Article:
Rising stars in the field of harnessing solar energy are perovskite solar cells, so named because they use a class of crystal structures like those found in the mineral known as perovskite. The perovskite-structured compound within these solar cells is most commonly a hybrid organic-inorganic lead halide-based material.
About a decade ago, scientists began to study these crystal structures for use in solar cells and over the years have increased their solar energy conversion efficiency.
The perovskite-structured crystals pull energy from different colours of light while silicon panels, by comparison, make electricity from a narrow band of light. The process for making perovskite solar cells is also cheaper and more environmentally friendly than silicon. Perovskite panels are over 25% efficient compared to the 13%-17% for conventional panels.
Traditional silicon solar cells are produced with precise processes using high temperatures, while perovskites cells can be made using room-temperature chemical solutions. However, one major challenge is the use of lead. Most top-performing hybrid perovskite solar cells contain water-soluble lead, raising concerns over potential leakage from damaged cells and creating a major environmental disaster.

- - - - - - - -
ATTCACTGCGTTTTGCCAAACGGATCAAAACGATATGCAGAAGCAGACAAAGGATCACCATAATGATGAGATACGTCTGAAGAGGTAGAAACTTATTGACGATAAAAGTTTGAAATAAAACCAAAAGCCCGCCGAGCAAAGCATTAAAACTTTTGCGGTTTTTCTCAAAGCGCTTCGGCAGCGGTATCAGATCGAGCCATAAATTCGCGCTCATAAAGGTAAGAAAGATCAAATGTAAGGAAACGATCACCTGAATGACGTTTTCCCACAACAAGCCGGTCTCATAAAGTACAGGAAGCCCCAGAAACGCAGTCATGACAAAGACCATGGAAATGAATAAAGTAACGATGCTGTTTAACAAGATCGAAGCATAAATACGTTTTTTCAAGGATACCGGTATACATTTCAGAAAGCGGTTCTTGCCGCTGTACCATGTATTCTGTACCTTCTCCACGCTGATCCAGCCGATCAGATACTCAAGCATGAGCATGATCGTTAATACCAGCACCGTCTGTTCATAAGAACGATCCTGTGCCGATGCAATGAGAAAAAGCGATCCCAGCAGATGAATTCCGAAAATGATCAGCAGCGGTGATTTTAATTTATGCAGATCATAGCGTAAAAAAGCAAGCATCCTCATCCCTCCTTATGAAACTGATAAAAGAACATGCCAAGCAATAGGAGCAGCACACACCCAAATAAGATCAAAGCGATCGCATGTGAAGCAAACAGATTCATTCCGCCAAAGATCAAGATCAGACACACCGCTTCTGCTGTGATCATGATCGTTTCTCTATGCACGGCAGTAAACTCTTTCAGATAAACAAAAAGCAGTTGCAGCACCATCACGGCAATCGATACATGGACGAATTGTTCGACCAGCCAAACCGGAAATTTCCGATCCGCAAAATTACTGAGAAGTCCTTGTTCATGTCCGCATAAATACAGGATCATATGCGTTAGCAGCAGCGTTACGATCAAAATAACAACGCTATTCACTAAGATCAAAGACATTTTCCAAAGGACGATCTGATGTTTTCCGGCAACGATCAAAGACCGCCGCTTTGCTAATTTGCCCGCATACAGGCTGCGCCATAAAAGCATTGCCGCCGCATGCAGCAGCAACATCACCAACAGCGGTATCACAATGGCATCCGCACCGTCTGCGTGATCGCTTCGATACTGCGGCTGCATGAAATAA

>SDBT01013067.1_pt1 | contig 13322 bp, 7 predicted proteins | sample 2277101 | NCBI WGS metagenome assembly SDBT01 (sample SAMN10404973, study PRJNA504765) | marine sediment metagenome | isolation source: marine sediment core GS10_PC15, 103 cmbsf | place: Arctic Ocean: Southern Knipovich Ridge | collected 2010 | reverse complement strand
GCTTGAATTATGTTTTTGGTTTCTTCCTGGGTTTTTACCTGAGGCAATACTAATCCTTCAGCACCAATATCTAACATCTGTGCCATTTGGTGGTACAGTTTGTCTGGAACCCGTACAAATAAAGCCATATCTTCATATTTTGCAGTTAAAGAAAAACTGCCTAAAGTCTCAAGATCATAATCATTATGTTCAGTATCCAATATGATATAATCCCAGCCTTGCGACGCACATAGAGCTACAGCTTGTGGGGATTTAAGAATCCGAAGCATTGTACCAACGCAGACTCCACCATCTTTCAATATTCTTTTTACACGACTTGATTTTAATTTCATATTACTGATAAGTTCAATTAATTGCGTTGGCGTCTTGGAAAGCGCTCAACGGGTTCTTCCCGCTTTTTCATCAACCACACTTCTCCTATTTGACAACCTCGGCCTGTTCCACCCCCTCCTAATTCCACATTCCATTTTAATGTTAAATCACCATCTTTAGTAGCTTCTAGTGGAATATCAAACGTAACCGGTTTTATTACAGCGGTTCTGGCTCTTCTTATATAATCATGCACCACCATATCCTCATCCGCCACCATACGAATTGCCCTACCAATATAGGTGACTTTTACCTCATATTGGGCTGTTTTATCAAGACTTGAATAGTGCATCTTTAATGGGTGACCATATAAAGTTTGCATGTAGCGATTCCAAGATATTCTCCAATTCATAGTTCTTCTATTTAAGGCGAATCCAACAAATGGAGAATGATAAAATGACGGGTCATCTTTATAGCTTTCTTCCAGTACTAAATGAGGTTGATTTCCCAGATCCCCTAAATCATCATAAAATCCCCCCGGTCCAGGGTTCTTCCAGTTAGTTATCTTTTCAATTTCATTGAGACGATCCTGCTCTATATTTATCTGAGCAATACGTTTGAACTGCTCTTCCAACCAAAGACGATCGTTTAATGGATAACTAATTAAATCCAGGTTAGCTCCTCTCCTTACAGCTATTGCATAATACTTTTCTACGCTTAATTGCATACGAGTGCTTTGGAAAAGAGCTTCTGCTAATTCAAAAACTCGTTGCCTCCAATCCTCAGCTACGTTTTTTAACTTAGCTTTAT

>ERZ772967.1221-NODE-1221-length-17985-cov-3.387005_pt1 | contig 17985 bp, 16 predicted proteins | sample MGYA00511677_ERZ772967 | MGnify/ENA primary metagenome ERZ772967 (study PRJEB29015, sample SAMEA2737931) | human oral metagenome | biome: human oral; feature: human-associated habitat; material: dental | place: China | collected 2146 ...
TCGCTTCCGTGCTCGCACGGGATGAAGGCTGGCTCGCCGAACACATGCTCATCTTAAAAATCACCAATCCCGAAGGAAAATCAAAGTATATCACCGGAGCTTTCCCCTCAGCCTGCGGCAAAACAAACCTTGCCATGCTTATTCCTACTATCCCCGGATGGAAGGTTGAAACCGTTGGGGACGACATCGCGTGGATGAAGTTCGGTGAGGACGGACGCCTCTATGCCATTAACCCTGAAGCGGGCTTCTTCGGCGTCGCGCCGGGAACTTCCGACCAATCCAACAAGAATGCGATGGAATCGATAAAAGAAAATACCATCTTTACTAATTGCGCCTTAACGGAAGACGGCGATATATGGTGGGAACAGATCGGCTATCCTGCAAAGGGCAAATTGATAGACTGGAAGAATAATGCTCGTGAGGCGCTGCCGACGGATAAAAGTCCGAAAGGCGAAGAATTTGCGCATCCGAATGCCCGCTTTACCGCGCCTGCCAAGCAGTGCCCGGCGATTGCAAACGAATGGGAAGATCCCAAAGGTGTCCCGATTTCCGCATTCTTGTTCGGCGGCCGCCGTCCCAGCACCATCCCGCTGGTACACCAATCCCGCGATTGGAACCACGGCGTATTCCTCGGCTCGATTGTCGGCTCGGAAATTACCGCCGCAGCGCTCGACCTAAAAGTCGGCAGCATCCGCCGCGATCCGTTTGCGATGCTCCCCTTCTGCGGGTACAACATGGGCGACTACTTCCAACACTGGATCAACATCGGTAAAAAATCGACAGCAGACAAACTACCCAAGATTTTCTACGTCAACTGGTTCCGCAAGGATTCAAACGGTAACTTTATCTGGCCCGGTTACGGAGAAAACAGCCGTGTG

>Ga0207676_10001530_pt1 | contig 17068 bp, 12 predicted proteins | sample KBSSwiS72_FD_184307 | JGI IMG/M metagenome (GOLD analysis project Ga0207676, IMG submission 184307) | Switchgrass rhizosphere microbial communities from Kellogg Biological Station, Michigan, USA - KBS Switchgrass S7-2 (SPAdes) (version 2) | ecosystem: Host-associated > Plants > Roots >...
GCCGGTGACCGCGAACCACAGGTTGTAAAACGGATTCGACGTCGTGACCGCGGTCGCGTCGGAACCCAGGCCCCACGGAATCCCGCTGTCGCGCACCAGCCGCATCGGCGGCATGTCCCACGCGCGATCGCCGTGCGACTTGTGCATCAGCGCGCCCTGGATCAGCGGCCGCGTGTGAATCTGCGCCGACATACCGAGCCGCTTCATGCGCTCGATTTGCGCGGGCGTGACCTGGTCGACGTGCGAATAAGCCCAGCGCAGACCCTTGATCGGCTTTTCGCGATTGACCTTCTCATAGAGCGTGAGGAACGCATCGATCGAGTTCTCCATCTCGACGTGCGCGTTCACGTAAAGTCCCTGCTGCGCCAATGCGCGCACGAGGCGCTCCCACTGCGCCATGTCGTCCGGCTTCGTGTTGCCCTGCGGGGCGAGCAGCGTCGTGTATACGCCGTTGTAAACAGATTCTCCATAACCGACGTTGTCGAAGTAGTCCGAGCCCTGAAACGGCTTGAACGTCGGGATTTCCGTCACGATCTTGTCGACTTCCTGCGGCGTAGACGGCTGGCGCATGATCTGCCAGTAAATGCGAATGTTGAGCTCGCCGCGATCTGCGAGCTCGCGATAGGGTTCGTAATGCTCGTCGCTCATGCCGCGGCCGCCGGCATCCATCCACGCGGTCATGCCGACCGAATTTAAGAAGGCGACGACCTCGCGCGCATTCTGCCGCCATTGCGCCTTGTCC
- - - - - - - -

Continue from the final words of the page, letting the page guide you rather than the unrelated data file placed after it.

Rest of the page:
If this problem can be addressed, the perovskite-based technology holds transformational potential for rapid terawatt-scale solar deployment.
Perovskite is a calcium titanium oxide mineral, with the chemical formula CaTiO3. The mineral was discovered in the Ural Mountains of Russia by Gustav Rose in 1839 and is named after Russian mineralogist Lev Perovski (1792–1856).
Read more about this development in the March edition of EngineerIT, available soon